On Tuesday, an 18-year-old gunman opened fire at the Robb Elementary School, in Uvalde, Texas, killing at least 19 children and 2 adults. This has been the deadliest shooting in the US in almost a decade.
The suspect was identified by officials as Salvador Ramos, who was killed apparently by police. He had also shot his grandmother before heading to the elementary school to commit an atrocious crime. The motive remains yet unclear.
According to CNN, Ramos worked at the local Wendy’s and was considered as “the quiet type, the one who doesn’t say much. He didn’t really socialize with the other employees.”
Authorities mentioned the suspect acted alone. In addition, Governor Greg Abbott, said the suspect was killed by police and two officers were struck by gunfire, though their injuries were not serious.
Marsha Espinosa, DHS spokesperson, explained via Twitter: “risking their own lives, these Border Patrol Agents and other officers put themselves between the shooter and children on the scene to draw the shooter’s attention away from potential victims and save lives.”
Pete Arredondo, chief of the Uvalde Consolidated Independent School District Police Department, mentioned the school is attended by children in the second, third and fourth grades. This means, the victims likely ranged in age from 7 to 10.
University Hospital in San Antonio tweeted it had received two patients from the shooting in Uvalde, a 66-year-old woman and a 10-year-old girl, both listed in critical condition.
Uvalde Memorial Hospital informed 15 students were treated in their emergency room and two were transferred to San Antonio.
The US Customs and Border Protection Commissioner Chris Magnus stated: On behalf of the entire CBP workforce, I extend my deepest condolences to the families and loved ones of the victims (…). CBP responded immediately to the incident with local law enforcement. Many of our local CBP personnel live in Uvalde; they call this community home, and they work to protect their families, friends and neighbors every single day.”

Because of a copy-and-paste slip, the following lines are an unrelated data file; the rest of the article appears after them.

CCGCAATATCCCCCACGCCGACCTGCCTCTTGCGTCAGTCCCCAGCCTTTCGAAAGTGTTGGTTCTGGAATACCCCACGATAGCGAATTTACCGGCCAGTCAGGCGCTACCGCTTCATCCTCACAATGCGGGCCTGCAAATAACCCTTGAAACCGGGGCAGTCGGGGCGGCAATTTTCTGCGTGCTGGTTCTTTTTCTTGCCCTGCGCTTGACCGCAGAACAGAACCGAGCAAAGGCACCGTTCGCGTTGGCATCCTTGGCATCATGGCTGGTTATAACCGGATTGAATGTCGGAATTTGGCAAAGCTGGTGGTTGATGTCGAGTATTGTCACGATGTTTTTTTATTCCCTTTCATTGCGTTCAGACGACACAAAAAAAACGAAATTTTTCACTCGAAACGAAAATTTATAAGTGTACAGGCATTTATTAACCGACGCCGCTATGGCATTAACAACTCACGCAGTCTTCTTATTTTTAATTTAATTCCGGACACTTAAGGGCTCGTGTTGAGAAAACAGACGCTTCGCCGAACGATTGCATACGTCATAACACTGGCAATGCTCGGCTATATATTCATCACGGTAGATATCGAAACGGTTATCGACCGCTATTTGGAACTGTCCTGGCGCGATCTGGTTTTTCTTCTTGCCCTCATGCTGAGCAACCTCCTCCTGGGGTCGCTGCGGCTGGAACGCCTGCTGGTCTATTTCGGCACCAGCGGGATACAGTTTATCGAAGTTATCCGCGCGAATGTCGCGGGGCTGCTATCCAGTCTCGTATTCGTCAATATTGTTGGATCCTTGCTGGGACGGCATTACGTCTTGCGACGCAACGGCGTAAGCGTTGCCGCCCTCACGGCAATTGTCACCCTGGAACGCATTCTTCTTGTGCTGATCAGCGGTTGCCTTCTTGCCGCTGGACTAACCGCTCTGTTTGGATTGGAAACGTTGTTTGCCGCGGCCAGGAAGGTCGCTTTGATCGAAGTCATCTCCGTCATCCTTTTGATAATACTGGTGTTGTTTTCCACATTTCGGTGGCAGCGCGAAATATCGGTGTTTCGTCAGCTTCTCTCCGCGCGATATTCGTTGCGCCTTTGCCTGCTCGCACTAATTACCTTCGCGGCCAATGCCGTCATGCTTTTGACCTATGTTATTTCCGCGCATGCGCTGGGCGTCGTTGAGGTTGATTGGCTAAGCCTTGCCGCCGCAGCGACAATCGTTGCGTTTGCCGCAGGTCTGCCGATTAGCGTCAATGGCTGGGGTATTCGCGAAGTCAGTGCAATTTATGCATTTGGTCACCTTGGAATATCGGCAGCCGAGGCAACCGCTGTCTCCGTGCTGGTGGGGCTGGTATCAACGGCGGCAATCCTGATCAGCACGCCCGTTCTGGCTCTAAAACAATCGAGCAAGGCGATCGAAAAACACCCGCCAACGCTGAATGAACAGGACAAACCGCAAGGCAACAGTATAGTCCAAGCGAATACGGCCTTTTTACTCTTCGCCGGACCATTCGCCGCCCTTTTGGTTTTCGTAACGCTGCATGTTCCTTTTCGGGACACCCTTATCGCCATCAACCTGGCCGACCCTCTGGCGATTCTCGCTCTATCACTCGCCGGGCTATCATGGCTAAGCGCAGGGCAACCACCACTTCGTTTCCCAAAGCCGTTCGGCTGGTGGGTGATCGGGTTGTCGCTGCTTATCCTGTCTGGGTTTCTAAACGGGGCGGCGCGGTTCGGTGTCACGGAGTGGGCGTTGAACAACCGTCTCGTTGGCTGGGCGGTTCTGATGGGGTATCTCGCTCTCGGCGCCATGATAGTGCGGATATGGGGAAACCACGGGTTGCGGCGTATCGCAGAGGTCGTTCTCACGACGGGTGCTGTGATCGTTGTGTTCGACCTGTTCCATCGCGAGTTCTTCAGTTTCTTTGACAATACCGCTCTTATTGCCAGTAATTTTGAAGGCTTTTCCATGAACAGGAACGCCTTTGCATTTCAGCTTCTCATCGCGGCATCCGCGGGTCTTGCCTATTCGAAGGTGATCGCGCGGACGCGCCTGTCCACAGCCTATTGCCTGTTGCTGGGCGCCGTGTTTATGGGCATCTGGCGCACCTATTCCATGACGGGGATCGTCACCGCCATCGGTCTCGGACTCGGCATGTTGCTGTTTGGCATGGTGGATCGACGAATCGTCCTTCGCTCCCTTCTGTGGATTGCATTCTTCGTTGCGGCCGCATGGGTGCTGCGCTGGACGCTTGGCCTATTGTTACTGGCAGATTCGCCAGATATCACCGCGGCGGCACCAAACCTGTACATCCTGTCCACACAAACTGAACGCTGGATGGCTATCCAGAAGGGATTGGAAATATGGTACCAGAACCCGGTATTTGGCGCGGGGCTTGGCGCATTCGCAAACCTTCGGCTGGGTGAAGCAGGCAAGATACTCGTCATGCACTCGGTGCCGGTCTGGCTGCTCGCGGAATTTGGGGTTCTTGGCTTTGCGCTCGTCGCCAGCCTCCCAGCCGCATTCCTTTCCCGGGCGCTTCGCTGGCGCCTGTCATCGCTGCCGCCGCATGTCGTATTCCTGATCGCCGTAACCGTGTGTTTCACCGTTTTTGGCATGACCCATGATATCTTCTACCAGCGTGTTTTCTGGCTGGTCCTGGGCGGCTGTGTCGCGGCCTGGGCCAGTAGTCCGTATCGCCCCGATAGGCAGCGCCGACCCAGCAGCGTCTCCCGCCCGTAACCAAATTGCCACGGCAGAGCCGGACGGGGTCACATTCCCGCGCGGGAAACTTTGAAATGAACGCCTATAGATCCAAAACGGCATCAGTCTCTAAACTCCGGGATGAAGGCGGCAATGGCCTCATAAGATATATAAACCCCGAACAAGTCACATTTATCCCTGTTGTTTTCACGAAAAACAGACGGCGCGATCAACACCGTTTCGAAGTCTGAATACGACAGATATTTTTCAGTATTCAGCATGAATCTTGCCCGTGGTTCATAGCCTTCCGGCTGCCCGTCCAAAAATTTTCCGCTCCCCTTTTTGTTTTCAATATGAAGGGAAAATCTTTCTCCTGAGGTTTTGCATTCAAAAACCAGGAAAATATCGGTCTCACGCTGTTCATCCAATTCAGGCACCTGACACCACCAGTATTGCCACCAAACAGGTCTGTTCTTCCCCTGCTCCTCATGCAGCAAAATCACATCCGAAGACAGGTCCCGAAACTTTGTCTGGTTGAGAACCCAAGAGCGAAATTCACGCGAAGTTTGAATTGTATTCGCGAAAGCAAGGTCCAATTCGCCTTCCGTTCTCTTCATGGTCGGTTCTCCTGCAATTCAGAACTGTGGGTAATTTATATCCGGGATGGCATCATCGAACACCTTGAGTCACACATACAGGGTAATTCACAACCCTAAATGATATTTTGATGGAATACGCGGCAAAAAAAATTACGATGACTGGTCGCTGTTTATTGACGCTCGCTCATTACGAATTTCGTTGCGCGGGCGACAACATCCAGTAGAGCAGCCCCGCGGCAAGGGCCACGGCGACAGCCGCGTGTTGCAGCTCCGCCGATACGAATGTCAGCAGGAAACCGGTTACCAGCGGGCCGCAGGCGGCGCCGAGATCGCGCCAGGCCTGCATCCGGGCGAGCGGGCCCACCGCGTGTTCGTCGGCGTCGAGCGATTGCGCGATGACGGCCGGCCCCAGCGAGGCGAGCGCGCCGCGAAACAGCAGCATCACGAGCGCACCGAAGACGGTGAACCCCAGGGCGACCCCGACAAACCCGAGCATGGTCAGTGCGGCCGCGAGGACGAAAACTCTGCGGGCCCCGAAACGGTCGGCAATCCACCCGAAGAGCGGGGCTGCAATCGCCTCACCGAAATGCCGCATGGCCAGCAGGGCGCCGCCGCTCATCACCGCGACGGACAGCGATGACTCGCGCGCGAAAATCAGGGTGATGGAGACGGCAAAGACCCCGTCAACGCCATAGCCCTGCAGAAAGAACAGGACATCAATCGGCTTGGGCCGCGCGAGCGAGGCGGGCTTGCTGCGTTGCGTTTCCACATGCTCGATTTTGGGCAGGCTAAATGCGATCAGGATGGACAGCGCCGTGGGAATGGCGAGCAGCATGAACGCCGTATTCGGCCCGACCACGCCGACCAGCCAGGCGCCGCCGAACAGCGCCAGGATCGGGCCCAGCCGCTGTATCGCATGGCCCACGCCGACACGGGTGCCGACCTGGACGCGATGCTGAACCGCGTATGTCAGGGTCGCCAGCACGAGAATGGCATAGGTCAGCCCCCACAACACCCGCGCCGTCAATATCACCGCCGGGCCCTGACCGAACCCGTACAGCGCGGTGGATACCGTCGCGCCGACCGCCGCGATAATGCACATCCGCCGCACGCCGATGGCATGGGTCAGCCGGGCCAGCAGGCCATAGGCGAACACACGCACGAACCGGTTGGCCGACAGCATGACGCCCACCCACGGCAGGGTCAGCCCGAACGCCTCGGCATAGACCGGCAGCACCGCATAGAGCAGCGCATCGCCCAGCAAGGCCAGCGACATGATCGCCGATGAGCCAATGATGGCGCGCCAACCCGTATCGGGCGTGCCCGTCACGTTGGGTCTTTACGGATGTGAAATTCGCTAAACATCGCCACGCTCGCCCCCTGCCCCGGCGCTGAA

President Joe Biden addressed the massacre and mourned the loss of the victims. He spoke to the nation saying it is “time to act.”
“As a nation we have to ask, ‘When in God’s name are we going to stand up to the gun lobby? When in God’s name do we do what we all know in our gut needs to be done?”
“If an 18-year-old can walk into a gun store and buy two assault weapons, it’s just wrong. What in God’s name do you need an assault weapon for except to kill someone? Deer aren’t running through the forests with kevlar vests on, for God’s sake. It’s just sick,” he said.
Biden also said it was time to stand up to the lobbies and act. “It’s time to turn this pain into action.”
“The gun manufacturers have spent two decades aggressively marketing assault weapons, which make them the most and largest profit,” he said. “For God’s sake, we have to have the courage to stand up to the industry.”
The US President also acknowledged most people support gun laws and closing background check loopholes.
“It’s time for those who obstruct or delay or block the common-sense gun laws, we need to let you know that we will not forget,” he said.
Texas Governor Greg Abbott released a declaration on Twitter saying, “Texans across the state are grieving for the victims of this senseless crime and for the community of Uvalde. Cecilia and I mourn this horrific loss and we urge all Texans to come together to show our unwavering support to all who are suffering.”
Senator Ted Cruz also tweeted “today is a dark day. We’re all completely sickened and heartbroken. As of now, 15 innocent people are dead. 14 were children. Others are still in critical condition or otherwise injured, and we are all praying for each of them.”
Joe Biden’s speech was supported by Nancy Pelosi who also said “for too long, some in Congress have offered hollow words after shootings while opposing all efforts to save lives. It is time for all in Congress to heed the will of the American people & join in enacting the House-passed bipartisan, commonsense, life-saving legislation into law.”
Most Americans recognize thoughts and prayers are not enough and it is urgent to act upon this matter. Another school shooting renews the gun laws debate, as the families of students and teachers mourn the tragic death of their loved ones.